Tenants in the free sector will be better protected against extreme rent increases in 2023. Landlords are then no longer allowed to base the rent on inflation, the overall increase in prices in the Netherlands. This inflation is so high that the cabinet is afraid that tenants in the free sector will be in big trouble.
“We do not want people to be on the street or that they can hardly make ends meet due to too high housing costs,” says Minister De Jonge for Housing and Spatial Planning, who is coming up with an amendment to the Rent Increase Maximization Act.
The rent in the free sector should be based on wage developments in 2023. “The current law does not take sufficient account of times of high inflation. Hence this new system to better protect tenants,” says De Jonge.
In April, the minister already announced that he wants to prevent tenants from being confronted with a very high rent increase next year. At that time, among other things, due to the war in Ukraine, prices were already rising sharply and that trend has continued. In September, inflation even rose to 17.1 percent, a record high since the Second World War.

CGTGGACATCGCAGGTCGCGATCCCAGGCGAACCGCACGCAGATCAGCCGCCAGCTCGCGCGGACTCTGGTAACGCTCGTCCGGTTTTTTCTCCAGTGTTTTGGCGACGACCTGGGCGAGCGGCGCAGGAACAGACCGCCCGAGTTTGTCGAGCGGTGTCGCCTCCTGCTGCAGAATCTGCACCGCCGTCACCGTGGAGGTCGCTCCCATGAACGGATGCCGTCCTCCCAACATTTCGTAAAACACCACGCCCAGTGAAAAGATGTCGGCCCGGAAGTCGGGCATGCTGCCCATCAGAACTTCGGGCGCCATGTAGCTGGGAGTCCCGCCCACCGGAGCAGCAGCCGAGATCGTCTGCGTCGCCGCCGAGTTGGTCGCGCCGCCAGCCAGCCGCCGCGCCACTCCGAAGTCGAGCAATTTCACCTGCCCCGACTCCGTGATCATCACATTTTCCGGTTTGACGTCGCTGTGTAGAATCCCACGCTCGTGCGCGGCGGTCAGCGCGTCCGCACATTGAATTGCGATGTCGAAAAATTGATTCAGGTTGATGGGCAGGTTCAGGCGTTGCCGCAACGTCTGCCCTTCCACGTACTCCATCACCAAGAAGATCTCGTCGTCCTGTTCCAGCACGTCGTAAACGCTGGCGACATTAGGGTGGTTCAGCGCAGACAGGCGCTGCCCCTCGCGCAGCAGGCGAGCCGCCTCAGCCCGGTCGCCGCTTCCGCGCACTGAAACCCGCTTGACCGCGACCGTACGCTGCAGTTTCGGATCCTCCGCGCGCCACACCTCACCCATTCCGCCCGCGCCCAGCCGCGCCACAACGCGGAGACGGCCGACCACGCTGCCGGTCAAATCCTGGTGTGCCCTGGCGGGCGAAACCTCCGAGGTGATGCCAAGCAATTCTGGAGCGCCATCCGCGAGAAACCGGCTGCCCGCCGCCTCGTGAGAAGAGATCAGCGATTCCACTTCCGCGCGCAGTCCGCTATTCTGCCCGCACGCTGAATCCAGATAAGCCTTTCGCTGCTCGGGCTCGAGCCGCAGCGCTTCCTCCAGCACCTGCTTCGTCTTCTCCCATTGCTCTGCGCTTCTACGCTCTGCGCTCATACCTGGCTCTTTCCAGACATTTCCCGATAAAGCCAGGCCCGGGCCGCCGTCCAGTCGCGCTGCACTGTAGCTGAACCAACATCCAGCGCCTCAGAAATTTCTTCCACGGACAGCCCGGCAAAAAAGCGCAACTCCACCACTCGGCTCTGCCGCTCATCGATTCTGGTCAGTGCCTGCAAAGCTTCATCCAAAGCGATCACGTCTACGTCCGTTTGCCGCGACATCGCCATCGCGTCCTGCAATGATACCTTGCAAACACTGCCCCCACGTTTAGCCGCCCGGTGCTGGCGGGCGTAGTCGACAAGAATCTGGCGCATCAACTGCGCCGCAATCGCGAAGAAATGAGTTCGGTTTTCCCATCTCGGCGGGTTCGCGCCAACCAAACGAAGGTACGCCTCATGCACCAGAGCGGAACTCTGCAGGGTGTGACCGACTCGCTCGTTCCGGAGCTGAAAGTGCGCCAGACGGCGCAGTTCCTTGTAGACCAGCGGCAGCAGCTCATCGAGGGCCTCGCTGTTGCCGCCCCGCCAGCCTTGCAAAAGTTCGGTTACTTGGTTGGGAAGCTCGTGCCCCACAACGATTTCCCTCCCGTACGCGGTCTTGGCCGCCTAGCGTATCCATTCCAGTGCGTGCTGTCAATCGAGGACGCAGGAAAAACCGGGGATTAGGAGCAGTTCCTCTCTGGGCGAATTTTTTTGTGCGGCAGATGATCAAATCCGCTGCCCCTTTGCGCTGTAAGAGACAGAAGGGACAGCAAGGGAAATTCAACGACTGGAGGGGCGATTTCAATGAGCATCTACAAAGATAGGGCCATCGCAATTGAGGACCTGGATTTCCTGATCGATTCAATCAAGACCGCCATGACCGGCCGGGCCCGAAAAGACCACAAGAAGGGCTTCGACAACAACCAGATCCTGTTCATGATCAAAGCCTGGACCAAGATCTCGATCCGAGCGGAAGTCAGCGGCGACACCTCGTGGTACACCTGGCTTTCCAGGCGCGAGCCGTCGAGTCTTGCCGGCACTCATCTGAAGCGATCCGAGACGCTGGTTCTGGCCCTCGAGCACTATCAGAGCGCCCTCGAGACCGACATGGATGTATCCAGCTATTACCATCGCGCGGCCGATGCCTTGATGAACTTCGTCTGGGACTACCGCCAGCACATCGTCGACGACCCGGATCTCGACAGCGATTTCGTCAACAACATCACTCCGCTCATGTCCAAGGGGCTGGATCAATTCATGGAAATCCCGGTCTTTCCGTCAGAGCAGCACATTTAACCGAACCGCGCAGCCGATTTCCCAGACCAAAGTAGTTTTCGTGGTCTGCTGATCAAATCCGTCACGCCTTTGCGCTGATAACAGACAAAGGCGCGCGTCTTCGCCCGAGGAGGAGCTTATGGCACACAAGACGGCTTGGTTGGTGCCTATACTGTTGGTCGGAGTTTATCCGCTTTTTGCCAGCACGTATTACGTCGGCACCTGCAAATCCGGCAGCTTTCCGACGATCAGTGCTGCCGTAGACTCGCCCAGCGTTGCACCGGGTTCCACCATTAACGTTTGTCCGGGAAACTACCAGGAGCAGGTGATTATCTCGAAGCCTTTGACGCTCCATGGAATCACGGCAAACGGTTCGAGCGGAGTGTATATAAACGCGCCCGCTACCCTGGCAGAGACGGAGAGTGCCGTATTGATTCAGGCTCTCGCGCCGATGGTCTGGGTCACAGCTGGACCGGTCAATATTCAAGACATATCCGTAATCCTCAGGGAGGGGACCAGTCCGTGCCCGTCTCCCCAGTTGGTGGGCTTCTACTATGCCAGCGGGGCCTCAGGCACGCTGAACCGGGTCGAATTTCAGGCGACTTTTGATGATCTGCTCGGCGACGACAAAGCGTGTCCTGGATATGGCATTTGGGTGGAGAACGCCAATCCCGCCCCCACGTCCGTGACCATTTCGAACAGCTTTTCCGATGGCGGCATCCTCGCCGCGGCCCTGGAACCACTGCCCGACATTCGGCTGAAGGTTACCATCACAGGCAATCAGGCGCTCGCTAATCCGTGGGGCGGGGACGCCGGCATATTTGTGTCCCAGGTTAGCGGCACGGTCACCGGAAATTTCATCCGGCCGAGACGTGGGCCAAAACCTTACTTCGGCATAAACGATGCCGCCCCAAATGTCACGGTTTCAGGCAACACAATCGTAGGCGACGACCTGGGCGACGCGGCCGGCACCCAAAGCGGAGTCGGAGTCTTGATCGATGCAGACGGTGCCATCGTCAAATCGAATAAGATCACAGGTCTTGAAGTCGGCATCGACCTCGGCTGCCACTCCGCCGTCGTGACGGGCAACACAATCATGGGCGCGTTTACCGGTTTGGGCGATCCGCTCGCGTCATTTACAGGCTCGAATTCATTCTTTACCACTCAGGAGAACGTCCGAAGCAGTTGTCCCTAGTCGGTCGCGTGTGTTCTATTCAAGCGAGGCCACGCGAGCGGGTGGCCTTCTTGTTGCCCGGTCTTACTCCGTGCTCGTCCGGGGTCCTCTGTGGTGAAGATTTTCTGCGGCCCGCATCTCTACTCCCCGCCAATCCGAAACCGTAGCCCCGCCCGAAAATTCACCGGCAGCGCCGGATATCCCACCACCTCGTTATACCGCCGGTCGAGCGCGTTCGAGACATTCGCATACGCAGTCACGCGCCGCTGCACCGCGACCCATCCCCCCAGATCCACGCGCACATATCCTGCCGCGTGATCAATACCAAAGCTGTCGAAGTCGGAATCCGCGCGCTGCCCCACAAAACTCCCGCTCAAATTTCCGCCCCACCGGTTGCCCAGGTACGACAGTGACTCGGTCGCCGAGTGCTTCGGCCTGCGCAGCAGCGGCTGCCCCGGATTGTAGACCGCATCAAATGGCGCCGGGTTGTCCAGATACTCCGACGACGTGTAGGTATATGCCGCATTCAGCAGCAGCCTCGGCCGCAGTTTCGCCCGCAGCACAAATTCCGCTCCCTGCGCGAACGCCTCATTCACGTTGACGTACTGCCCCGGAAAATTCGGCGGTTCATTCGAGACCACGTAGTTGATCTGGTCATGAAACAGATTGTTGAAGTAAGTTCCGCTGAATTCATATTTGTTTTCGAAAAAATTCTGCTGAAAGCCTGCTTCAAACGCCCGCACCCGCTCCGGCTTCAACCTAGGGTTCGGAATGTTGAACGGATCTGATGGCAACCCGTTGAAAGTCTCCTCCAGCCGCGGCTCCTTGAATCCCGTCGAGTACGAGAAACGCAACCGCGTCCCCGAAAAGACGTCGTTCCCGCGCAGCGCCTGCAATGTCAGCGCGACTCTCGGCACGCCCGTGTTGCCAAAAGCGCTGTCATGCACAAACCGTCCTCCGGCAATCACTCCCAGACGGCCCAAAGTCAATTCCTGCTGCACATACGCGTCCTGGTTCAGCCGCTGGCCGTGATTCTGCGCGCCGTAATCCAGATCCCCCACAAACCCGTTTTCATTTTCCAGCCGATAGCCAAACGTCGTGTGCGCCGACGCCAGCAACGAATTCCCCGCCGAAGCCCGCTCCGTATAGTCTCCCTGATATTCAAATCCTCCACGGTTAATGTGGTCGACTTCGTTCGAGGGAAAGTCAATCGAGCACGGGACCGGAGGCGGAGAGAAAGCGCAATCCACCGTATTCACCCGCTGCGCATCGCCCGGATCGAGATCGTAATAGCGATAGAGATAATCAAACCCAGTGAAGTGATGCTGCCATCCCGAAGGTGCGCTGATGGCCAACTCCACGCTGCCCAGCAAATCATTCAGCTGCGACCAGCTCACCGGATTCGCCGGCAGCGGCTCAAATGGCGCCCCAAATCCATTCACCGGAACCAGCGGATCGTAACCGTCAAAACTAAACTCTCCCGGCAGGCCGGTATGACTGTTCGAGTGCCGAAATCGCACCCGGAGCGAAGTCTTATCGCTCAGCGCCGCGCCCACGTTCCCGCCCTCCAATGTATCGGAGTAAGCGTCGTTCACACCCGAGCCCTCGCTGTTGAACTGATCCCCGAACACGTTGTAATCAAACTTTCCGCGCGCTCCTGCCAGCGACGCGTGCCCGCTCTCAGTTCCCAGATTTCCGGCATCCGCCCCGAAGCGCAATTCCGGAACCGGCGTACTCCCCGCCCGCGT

Plus 1 percent
The new law means that tenants in the free sector must take into account a rent increase of up to 3.3 percent in 2022; that is 2.3 percent inflation plus 1 percent.
The new system will take effect in 2023; then a tenant must take into account the increase based on wage developments plus 1 percent. That addition of 1 percent is already in the law.
In December, the Central Bureau of Statistics announced exactly what this wage trend will be.
Curbing too high rent increases in the free sector applies to homes starting at 763.00 euros per month. According to the ministry, this concerns 648,000 homes.